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Influence of grinding on the nutritive value of peas for ruminants: comparison between in vitro and in situ approaches.

Giger-Reverdin S, Maaroufi C, Chapoutot P, Peyronnet C, Sauvant D - Food Sci Nutr (2014)

Bottom Line: The aim of this study was to compare the in situ method with an in vitro method on the same pea either in a coarse pea flour form (PCF) or in a ground pea fine flour form (PFF) to understand the effect of grinding.This study points out the high sensitivity of the in situ method to grinding.The study needs to be validated by in vivo measurements.

View Article: PubMed Central - PubMed

Affiliation: INRA, UMR791 Modélisation Systémique Appliquée aux Ruminants F-75005, Paris, France ; AgroParisTech, UMR 791 Modélisation Systémique Appliquée aux Ruminants F-75005, Paris, France.

ABSTRACT
In ruminant nutrition, peas are characterized by high protein solubility and degradability, which impair its protein value estimated by the official in situ method. Grinding can be used as a technological treatment of pea seeds to modify their nutritional value. The aim of this study was to compare the in situ method with an in vitro method on the same pea either in a coarse pea flour form (PCF) or in a ground pea fine flour form (PFF) to understand the effect of grinding. Both forms were also reground (GPCF and GPFF). PCF presented a lower rate of in vitro degradation than PFF, and more stable fermentation parameters (pH, ammonia, soluble carbohydrates) even if gas production was higher for the PCF after 48 h of incubation. In situ dry matter and protein degradation were lower for PCF than those for PFF; these differences were more marked than with the in vitro method. Reground peas were very similar to PFF. The values for pea protein digestible in the intestine (PDI) were higher for PCF than those for PFF. This study points out the high sensitivity of the in situ method to grinding. The study needs to be validated by in vivo measurements.

No MeSH data available.


Related in: MedlinePlus

Pea particle size distribution of coarse and fine ground pea flours. PCF, pea coarse flour, obtained with a crushing roller with a 2.5 mm space; PFF, pea fine flour, obtained with hammer mill with a 2 mm screen.
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fig01: Pea particle size distribution of coarse and fine ground pea flours. PCF, pea coarse flour, obtained with a crushing roller with a 2.5 mm space; PFF, pea fine flour, obtained with hammer mill with a 2 mm screen.

Mentions: The fine flour had a lower mean particle size estimated by the median diameter and a higher specific surface area (around four times) than the coarse one. Nevertheless, the apparent density was similar for both flours. The particle distribution showed a satisfactory discrimination between the two flours, as less than 10% of particles presented the same size (Fig. 1).


Influence of grinding on the nutritive value of peas for ruminants: comparison between in vitro and in situ approaches.

Giger-Reverdin S, Maaroufi C, Chapoutot P, Peyronnet C, Sauvant D - Food Sci Nutr (2014)

Pea particle size distribution of coarse and fine ground pea flours. PCF, pea coarse flour, obtained with a crushing roller with a 2.5 mm space; PFF, pea fine flour, obtained with hammer mill with a 2 mm screen.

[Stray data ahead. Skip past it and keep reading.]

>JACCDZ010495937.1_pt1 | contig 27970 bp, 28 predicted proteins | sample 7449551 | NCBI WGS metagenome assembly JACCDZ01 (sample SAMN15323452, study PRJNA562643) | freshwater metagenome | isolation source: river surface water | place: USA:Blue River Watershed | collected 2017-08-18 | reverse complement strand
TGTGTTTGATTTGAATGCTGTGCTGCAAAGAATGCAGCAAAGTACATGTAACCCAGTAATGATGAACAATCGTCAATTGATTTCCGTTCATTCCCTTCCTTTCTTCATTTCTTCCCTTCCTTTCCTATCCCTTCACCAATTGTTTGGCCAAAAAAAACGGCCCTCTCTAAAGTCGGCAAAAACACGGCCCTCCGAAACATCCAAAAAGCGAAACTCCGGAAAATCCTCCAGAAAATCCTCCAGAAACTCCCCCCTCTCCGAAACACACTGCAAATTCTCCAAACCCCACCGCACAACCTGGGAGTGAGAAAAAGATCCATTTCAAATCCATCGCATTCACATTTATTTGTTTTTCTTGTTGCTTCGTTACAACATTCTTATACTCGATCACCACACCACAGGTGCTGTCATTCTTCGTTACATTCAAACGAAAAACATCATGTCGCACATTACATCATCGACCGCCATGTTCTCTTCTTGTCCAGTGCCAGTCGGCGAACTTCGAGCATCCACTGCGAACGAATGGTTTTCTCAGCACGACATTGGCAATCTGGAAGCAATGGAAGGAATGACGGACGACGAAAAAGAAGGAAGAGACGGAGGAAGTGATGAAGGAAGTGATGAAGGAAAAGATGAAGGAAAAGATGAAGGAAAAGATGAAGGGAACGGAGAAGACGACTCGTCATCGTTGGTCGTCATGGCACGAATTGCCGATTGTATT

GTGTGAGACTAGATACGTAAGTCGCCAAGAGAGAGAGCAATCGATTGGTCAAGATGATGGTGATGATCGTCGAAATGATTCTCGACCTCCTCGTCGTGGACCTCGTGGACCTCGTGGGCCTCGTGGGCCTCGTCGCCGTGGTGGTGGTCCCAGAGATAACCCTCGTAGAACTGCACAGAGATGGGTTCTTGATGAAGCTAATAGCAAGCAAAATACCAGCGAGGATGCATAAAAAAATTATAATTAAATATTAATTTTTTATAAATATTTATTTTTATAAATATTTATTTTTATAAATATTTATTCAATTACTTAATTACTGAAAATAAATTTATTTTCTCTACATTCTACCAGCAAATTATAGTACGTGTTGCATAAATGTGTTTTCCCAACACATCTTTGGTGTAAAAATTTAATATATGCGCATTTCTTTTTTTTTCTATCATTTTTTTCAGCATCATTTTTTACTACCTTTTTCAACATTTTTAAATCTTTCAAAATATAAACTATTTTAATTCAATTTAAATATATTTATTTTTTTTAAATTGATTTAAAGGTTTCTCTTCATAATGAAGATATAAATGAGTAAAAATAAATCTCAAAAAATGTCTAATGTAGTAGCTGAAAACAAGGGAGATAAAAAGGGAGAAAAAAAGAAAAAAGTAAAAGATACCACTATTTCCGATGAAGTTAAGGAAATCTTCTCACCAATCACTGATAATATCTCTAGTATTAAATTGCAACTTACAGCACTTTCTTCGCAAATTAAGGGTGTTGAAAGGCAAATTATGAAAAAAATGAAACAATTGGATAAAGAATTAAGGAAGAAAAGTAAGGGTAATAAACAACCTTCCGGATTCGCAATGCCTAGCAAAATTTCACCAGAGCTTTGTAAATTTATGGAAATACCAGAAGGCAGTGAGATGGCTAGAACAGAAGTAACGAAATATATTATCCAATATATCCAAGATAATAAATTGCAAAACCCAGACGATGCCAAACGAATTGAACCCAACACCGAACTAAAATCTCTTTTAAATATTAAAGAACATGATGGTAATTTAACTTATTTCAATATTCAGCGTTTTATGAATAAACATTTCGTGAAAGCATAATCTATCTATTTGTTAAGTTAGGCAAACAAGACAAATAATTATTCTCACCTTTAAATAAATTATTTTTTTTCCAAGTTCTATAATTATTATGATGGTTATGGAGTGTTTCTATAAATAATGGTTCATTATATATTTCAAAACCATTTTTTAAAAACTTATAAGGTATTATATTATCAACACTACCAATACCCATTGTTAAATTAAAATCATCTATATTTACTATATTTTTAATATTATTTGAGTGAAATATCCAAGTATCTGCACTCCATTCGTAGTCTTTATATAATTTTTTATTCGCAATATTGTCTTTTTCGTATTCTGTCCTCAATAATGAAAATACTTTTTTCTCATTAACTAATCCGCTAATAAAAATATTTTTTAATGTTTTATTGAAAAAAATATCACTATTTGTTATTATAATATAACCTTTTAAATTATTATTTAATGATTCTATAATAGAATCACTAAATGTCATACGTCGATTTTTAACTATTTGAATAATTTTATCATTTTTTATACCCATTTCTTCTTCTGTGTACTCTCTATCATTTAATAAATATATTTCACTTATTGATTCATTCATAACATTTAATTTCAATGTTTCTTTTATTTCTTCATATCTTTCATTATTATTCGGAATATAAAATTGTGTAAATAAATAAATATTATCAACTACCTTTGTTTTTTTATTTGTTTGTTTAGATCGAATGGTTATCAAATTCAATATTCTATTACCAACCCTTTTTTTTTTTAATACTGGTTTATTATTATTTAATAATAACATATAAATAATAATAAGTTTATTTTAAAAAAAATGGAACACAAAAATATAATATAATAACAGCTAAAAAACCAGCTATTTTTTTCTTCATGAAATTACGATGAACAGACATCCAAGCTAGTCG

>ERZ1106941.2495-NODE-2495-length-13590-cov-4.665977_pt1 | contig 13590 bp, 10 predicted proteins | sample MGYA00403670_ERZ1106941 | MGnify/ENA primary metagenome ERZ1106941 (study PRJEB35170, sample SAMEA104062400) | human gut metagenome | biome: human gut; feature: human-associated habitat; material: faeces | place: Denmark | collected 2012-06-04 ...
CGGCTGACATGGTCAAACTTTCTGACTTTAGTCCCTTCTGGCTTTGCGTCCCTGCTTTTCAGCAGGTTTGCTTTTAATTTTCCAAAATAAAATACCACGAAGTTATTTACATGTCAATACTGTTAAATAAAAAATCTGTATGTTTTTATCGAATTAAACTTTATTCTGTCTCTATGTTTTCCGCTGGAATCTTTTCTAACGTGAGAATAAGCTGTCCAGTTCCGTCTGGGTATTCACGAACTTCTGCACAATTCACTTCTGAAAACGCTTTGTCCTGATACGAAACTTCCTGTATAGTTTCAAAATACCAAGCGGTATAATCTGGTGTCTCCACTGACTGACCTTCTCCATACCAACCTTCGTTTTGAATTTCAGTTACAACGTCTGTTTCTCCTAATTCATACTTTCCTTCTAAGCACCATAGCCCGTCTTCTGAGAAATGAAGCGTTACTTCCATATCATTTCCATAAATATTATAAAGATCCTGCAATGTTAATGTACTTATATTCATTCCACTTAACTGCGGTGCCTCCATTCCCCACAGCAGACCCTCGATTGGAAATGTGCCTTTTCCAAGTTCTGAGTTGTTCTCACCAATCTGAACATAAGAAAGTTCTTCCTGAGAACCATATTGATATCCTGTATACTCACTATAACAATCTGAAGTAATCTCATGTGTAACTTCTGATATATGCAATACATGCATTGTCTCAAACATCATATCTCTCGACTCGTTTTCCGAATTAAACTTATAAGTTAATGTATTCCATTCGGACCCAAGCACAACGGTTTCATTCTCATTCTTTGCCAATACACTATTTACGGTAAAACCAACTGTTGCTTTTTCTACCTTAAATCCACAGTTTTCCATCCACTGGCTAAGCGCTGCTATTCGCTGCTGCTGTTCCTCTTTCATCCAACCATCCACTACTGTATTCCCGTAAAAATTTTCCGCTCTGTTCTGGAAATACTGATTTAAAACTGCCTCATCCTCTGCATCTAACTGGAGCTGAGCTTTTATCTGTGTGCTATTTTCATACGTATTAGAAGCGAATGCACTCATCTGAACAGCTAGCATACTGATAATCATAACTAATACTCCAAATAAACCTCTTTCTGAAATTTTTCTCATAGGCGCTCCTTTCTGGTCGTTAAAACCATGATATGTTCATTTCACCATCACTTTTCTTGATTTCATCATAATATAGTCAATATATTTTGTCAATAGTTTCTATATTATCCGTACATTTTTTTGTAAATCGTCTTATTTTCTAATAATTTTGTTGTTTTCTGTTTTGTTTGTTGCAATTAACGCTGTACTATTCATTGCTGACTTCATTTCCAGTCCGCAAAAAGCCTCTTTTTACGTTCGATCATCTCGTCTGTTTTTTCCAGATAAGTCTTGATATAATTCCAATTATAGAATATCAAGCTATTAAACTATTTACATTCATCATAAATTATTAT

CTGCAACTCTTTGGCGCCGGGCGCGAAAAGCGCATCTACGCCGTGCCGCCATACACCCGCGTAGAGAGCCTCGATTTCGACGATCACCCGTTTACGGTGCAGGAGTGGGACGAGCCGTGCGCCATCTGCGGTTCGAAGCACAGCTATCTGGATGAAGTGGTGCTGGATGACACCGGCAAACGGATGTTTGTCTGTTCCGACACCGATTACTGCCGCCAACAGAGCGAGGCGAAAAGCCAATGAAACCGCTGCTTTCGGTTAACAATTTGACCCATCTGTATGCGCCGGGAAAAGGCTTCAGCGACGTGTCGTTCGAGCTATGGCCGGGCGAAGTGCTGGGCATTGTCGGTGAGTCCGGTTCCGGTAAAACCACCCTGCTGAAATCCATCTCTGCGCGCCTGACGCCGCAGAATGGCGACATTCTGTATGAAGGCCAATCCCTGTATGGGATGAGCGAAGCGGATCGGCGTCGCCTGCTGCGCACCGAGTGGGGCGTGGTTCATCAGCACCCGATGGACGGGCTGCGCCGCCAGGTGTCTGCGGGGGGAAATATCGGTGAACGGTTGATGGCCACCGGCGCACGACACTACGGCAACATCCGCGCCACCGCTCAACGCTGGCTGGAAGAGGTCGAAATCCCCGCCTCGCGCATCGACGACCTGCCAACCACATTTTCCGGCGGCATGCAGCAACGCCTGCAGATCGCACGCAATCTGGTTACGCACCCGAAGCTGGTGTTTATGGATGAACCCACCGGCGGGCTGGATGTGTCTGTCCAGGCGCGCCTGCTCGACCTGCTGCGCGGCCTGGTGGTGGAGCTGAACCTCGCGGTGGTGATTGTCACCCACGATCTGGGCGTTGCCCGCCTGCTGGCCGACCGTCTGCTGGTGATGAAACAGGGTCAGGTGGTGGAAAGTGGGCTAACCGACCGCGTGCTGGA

© Copyright Policy - open-access
Related In: Results  -  Collection

License
Show All Figures
getmorefigures.php?uid=PMC4221829&req=5

fig01: Pea particle size distribution of coarse and fine ground pea flours. PCF, pea coarse flour, obtained with a crushing roller with a 2.5 mm space; PFF, pea fine flour, obtained with hammer mill with a 2 mm screen.
Mentions: The fine flour had a lower mean particle size estimated by the median diameter and a higher specific surface area (around four times) than the coarse one. Nevertheless, the apparent density was similar for both flours. The particle distribution showed a satisfactory discrimination between the two flours, as less than 10% of particles presented the same size (Fig. 1).

Bottom Line: The aim of this study was to compare the in situ method with an in vitro method on the same pea either in a coarse pea flour form (PCF) or in a ground pea fine flour form (PFF) to understand the effect of grinding.This study points out the high sensitivity of the in situ method to grinding.The study needs to be validated by in vivo measurements.

View Article: PubMed Central - PubMed

Affiliation: INRA, UMR791 Modélisation Systémique Appliquée aux Ruminants F-75005, Paris, France ; AgroParisTech, UMR 791 Modélisation Systémique Appliquée aux Ruminants F-75005, Paris, France.

ABSTRACT
In ruminant nutrition, peas are characterized by high protein solubility and degradability, which impair its protein value estimated by the official in situ method. Grinding can be used as a technological treatment of pea seeds to modify their nutritional value. The aim of this study was to compare the in situ method with an in vitro method on the same pea either in a coarse pea flour form (PCF) or in a ground pea fine flour form (PFF) to understand the effect of grinding. Both forms were also reground (GPCF and GPFF). PCF presented a lower rate of in vitro degradation than PFF, and more stable fermentation parameters (pH, ammonia, soluble carbohydrates) even if gas production was higher for the PCF after 48 h of incubation. In situ dry matter and protein degradation were lower for PCF than those for PFF; these differences were more marked than with the in vitro method. Reground peas were very similar to PFF. The values for pea protein digestible in the intestine (PDI) were higher for PCF than those for PFF. This study points out the high sensitivity of the in situ method to grinding. The study needs to be validated by in vivo measurements.

No MeSH data available.


Related in: MedlinePlus